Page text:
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America Isn't a Melting Pot: It's a Sandwich America Isn't a Melting Pot: It's a Sandwich

America Isn't a Melting Pot: It's a Sandwich

by Tim Fernholz, Dylan C. Lathrop
September 30, 2011


Here at GOOD, we live every week like it's sandwich week. This week, we're celebrating the real thing with extreme condimentswrap screeds, the most appetizing sandwiches ever scanned, and a new paradigm for the American experience:

The go-to metaphor for the American experience is the melting pot, as if we lived in a fondue country where global cheeses coalesced into a republic of unvariegated goo. That doesn’t much match the reality of living in the United States. At its best, people of different flavors, textures and origins come to this country to make it greater than the sum of its parts, all without subsuming individuals completely within the whole.

Screw fondue. America is a sandwich.

Like the United States, the sandwich also has its origins in England. Depending on the historical interpretation, the Earl of Sandwich was too busy gambling, working, or investing in missions of discovery—all highly American activities—to sit for a proper meal and instead requested his meat delivered between two pieces of bread. Everybody else wanted to eat like Sandwich, and the protean fast food earned its name.

This was 1762. The ensuing decade brought rising tensions between the United Kingdom and its American colonies that would eventually culminate in revolution. I’m not saying that sandwiches incited the founding of the United States, but you can’t deny the correlation.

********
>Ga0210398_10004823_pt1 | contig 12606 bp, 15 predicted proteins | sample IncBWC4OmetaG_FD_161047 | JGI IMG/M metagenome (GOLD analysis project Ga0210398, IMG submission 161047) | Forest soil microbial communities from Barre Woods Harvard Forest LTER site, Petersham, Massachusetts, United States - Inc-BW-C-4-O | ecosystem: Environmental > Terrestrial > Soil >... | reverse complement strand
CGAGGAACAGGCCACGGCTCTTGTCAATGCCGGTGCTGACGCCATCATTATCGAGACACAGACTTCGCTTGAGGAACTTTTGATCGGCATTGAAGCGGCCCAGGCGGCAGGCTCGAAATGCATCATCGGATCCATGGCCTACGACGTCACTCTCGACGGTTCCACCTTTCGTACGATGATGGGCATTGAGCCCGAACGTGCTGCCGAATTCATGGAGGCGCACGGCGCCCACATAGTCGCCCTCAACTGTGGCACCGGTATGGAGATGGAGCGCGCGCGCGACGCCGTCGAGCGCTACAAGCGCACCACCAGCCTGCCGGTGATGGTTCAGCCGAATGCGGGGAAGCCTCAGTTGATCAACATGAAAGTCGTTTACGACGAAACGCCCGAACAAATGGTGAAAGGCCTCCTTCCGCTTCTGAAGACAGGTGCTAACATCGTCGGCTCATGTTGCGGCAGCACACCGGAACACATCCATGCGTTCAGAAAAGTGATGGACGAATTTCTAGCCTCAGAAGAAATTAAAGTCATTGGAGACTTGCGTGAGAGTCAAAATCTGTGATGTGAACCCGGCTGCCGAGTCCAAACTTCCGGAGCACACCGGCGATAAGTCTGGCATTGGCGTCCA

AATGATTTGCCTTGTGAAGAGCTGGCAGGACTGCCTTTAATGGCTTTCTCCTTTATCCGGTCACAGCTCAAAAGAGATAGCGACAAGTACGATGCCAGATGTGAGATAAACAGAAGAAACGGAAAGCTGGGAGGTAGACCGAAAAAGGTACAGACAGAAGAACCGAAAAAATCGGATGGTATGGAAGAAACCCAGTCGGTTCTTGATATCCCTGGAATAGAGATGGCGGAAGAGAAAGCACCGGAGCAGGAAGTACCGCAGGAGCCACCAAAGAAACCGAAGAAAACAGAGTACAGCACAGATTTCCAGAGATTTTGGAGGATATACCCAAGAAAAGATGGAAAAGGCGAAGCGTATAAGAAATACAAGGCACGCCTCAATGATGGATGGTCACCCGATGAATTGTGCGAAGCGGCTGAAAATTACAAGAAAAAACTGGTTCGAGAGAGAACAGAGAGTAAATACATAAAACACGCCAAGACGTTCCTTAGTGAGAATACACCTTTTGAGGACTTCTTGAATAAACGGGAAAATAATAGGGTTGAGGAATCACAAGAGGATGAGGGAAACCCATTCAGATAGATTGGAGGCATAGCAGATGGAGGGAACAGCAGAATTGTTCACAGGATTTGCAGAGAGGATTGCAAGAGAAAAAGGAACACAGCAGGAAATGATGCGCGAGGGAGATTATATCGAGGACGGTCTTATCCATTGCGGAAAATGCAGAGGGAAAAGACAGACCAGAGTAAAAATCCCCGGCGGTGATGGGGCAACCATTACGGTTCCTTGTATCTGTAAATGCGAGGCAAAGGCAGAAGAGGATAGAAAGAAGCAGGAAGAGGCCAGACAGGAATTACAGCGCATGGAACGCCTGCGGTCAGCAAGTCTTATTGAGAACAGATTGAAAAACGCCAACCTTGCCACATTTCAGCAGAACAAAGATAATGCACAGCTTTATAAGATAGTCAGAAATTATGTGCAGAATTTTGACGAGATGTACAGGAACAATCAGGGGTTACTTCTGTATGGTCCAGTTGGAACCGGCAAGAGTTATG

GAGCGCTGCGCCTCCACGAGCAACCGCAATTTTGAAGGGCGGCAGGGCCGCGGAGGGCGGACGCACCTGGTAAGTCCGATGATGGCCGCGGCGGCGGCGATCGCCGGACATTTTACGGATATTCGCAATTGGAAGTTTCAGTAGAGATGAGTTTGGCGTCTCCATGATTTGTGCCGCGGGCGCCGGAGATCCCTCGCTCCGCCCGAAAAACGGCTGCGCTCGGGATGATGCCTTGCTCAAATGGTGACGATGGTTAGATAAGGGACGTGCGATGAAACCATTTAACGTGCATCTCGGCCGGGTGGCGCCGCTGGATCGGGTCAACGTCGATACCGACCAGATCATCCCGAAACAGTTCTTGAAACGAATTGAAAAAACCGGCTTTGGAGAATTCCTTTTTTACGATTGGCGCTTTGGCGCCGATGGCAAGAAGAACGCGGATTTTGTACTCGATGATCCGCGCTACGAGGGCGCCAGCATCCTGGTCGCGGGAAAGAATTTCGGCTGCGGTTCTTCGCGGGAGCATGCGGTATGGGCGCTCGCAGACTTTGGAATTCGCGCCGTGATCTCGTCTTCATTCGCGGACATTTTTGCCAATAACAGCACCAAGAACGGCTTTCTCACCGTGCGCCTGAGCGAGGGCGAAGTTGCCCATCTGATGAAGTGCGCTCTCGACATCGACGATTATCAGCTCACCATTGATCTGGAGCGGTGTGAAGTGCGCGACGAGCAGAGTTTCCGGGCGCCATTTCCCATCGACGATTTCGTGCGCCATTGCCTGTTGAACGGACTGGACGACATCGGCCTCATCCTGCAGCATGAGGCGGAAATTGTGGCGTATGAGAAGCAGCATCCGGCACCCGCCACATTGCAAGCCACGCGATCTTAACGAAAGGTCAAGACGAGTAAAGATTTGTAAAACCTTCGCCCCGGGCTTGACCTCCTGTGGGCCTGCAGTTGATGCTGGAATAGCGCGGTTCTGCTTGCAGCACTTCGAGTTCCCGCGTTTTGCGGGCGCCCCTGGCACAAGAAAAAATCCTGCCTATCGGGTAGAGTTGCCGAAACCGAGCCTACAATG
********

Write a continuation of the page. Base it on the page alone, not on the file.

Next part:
Beyond its historical influence, the sandwich handily fulfills the duties of a national food metaphor. Among them: inspiring youth to virtue, legitimizing the national character, and being delicious. Just as Yorkshire Pudding encapsulates the stolid Brit or Canada’s poutine epitomizes its own uniquely gravy-soaked heritage, so the sandwich is quintessentially American.

Americans even think like sandwiches. They represent a culinary style of pragmatism, the only original philosophical school founded in the United States. Like 19th-century philosopher William James, sandwiches cast aside romantic notions and demand to be considered empirically: Foods, like truths, are only as valuable as they are useful. And sandwiches are very useful to the hungry and the hurried.

By dint of their efficiency, sandwiches emphasize and enable the productivity and enterprise that characterize the American spirit. Abandoning the long lunches of louche continentals, our forefathers collapsed a meal into something that could be eaten without cutting into valuable work time, at a desk or on a girder. You think the guys who built New York’s skyline were bringing anything but sandwiches to the top of the world?

And like the United States, sandwiches are a willing stage for any kind of culinary dream. Food and flavors across the world have reached their full potential in America's sandwiches, and foreign creations from the Vietnamese bahn mi to the Spanish torta are welcomed on our shores. There exists no discrimination between slices of bread, just a willingness to embrace the ethos of the remix—throw some sriracha on that chicken sandwich, and celebrate the result.

What other food has fills many iconic spaces in American culture? Where would Philadelphia, the cradle of liberty, be without the cheesesteak? Could we imagine the 1950s and '60s, much less today, without the humble PB&J? The po’ boy of New Orleans, the Fenway Frank, the pastrami on rye, the hamburger: They are all woven deep into the menus of this country.

With all the bread-based product and filling options available for its construction, it can be difficult to strictly define a sandwich. It's not all that easy to draw a line around what it is to be an American, either. The infinite variety of the sandwich is well-fitted to the land of the free: Choice, in paralyzing quantity, is a particularly American virtue and vice.

Sandwiches, like the United States, are a simple concept with complex implications: Whether it goes between bread or into the market, in a sub roll or civil society, each new ingredient improves the final product while remaining fundamentally American. Or a sandwich. Democracy has never been so delicious.

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